Insight versus readiness: Factors affecting engagement in therapy from the perspectives of adults with TBI and their significant others

O'Callaghan, Anna, McAllister, Lindy and Wilson, Linda (2012) Insight versus readiness: Factors affecting engagement in therapy from the perspectives of adults with TBI and their significant others. Brain Injury, 26 13-14: 1599-1610.

Author O'Callaghan, Anna
McAllister, Lindy
Wilson, Linda
Title Insight versus readiness: Factors affecting engagement in therapy from the perspectives of adults with TBI and their significant others
Journal name Brain Injury   Check publisher's open access policy
ISSN 0269-9052
1362-301X
Publication date 2012
Sub-type Article (original research)
Open Access Status
Volume 26
Issue 13-14
Start page 1599
End page 1610
Total pages 12
Place of publication London, United Kingdom
Publisher Informa Healthcare
Language eng
Formatted abstract
Introduction: Adults sustain significant, often irreversible impairments following brain injury. The process they go through coming to terms with these impairments can seriously interfere with their readiness to engage in rehabilitation.

Aim: This study aimed to look beyond the development of self-awareness and insight in order to explore the concept of readiness as it relates to clients' experiences of engaging with therapy.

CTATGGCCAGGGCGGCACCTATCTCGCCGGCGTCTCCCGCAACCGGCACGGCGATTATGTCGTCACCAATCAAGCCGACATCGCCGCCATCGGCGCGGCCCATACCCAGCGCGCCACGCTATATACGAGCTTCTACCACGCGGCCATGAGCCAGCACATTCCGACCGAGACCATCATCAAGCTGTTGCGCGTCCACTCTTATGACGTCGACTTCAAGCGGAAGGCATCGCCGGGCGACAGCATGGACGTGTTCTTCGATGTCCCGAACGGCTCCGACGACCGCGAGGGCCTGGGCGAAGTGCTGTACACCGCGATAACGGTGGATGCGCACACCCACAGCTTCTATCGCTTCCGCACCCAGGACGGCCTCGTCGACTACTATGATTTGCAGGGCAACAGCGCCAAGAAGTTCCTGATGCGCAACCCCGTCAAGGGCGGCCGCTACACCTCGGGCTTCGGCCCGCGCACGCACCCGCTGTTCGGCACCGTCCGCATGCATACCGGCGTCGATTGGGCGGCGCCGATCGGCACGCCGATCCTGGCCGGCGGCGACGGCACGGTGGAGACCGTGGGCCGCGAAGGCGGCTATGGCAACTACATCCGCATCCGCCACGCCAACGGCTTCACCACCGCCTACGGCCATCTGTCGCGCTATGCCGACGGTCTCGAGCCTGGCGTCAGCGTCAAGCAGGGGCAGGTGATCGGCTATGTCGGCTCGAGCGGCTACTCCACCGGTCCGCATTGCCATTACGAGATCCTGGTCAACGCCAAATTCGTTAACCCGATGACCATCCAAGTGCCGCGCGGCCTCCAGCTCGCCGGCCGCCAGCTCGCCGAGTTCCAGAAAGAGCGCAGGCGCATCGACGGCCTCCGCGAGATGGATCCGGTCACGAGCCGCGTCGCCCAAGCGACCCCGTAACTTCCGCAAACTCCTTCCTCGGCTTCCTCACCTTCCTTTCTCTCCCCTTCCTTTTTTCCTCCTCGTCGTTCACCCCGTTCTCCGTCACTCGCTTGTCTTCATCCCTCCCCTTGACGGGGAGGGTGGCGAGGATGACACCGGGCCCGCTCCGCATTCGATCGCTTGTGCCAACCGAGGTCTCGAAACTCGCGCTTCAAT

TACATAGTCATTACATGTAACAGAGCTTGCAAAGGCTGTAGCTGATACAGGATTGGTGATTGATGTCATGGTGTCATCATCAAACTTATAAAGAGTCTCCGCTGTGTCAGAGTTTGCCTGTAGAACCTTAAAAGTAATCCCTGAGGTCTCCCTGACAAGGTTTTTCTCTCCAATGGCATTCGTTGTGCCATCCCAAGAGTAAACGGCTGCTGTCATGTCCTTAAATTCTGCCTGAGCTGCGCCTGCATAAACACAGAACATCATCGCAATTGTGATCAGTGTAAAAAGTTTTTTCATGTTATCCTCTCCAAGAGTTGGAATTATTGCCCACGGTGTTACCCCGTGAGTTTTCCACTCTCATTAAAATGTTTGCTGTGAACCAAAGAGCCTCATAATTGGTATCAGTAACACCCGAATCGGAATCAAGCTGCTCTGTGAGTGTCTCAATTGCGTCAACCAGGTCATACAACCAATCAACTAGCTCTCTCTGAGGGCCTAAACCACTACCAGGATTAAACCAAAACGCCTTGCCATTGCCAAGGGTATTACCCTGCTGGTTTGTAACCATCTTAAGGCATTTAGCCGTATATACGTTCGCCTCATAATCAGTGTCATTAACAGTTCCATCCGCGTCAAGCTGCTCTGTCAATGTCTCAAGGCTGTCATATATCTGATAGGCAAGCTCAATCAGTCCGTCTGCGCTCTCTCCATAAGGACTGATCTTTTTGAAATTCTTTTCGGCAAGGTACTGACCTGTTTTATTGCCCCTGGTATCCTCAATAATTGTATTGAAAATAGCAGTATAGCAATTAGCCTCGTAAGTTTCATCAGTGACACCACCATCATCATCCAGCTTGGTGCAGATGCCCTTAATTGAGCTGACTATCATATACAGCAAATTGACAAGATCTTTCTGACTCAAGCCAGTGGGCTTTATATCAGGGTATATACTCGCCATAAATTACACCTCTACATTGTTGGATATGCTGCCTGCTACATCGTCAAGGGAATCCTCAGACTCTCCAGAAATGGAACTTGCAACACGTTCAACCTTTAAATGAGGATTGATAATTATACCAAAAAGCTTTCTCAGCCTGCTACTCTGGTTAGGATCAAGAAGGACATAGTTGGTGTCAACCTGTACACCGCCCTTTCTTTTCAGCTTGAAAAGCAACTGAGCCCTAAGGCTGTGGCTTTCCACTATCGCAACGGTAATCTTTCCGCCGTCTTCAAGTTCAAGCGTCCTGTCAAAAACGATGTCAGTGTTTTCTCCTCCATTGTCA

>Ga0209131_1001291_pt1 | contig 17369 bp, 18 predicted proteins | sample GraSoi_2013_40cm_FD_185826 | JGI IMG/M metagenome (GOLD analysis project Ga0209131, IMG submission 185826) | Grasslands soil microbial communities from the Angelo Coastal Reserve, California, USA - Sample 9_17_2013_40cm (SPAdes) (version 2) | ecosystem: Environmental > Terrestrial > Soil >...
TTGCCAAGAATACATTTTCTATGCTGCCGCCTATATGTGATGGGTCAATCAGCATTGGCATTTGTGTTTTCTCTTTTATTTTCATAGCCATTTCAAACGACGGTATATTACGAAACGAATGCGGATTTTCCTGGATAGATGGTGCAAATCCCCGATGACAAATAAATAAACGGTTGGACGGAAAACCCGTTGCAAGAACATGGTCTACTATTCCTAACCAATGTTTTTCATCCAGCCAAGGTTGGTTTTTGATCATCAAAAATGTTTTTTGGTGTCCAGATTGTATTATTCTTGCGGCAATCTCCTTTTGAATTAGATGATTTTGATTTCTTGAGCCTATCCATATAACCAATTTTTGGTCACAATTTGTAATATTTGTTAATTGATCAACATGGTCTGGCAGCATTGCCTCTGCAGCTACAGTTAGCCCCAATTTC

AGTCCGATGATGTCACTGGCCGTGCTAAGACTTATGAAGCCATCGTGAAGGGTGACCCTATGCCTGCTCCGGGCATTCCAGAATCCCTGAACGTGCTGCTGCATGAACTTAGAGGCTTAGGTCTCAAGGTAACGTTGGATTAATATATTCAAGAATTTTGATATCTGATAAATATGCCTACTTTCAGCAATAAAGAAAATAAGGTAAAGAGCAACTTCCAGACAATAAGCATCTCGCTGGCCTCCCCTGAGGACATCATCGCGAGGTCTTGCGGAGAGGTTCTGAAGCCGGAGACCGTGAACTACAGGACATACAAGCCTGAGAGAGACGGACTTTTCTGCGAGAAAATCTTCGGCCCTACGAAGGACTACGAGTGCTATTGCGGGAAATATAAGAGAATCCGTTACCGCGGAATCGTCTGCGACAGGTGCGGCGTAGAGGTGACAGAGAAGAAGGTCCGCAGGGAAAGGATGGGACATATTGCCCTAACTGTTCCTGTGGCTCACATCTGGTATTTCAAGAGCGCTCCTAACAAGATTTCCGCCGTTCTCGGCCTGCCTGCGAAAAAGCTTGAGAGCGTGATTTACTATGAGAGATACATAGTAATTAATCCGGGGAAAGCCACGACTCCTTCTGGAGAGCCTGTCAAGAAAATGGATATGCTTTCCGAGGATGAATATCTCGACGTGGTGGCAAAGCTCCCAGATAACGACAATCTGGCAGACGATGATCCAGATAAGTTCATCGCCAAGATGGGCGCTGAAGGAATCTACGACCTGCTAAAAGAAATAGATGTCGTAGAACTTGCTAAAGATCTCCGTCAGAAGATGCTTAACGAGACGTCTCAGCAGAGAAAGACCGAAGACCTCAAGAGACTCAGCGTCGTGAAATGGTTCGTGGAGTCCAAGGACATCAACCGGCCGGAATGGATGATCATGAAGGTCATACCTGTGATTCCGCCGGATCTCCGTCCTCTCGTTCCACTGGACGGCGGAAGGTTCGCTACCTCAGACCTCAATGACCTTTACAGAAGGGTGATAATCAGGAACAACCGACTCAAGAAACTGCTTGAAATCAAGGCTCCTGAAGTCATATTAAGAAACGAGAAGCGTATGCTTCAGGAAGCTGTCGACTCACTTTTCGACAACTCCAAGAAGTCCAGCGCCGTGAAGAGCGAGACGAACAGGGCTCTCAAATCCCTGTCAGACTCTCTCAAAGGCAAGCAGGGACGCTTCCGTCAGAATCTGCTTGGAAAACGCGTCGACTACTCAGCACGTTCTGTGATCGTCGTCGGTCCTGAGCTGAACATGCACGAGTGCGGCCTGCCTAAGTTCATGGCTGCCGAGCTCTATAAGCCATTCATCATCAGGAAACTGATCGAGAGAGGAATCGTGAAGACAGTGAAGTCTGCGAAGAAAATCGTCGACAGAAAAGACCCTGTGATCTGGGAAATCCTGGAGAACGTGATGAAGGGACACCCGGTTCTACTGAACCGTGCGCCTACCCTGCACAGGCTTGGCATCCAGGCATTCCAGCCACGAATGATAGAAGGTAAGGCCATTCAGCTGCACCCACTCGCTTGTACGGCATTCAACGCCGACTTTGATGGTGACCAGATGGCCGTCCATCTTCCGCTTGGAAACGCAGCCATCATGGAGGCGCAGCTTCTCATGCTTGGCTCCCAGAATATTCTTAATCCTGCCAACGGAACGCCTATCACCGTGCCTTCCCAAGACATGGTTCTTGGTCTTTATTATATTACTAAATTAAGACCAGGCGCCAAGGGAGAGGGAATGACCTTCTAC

Method: Sixteen in-depth interviews were conducted with 14 adults with a moderate-severe traumatic brain injury (TBI) and nine of their significant others. These participants were asked to speak about the continuum of care they experienced and the factors that effected their engagement with care.

Results: The results of this study indicated that participants believed their ability to engage in therapy was related to the degree to which they were aware of and accepted their impairments and motivated to engage in rehabilitation. Participants reported that the rate and degree to which they developed awareness varied according to the type of impairments they experienced (i.e. physical vs cognitive). Participants also stated that one way to augment their awareness was to compare their new vs old selves and to compare their recovery to those of others with a similar impairment. Finally, participants reported that it was important to be able to access services when they had accepted their impairment and were ready to engage in therapy.

Conclusion: The clinical implications for considering the degree of awareness of impairments and readiness for engagement in care of an adult with a moderate-severe TBI are discussed in relation to future services planning
Keyword Acceptance of impairments
Engagement with therapy
Readiness for therapy
Q-Index Code C1
Q-Index Status Provisional Code
Institutional Status UQ

Document type: Journal Article
Sub-type: Article (original research)
Collection: School of Health and Rehabilitation Sciences Publications
 
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Created: Fri, 01 May 2015, 10:45:30 EST by Anna O'callaghan on behalf of School of Health & Rehabilitation Sciences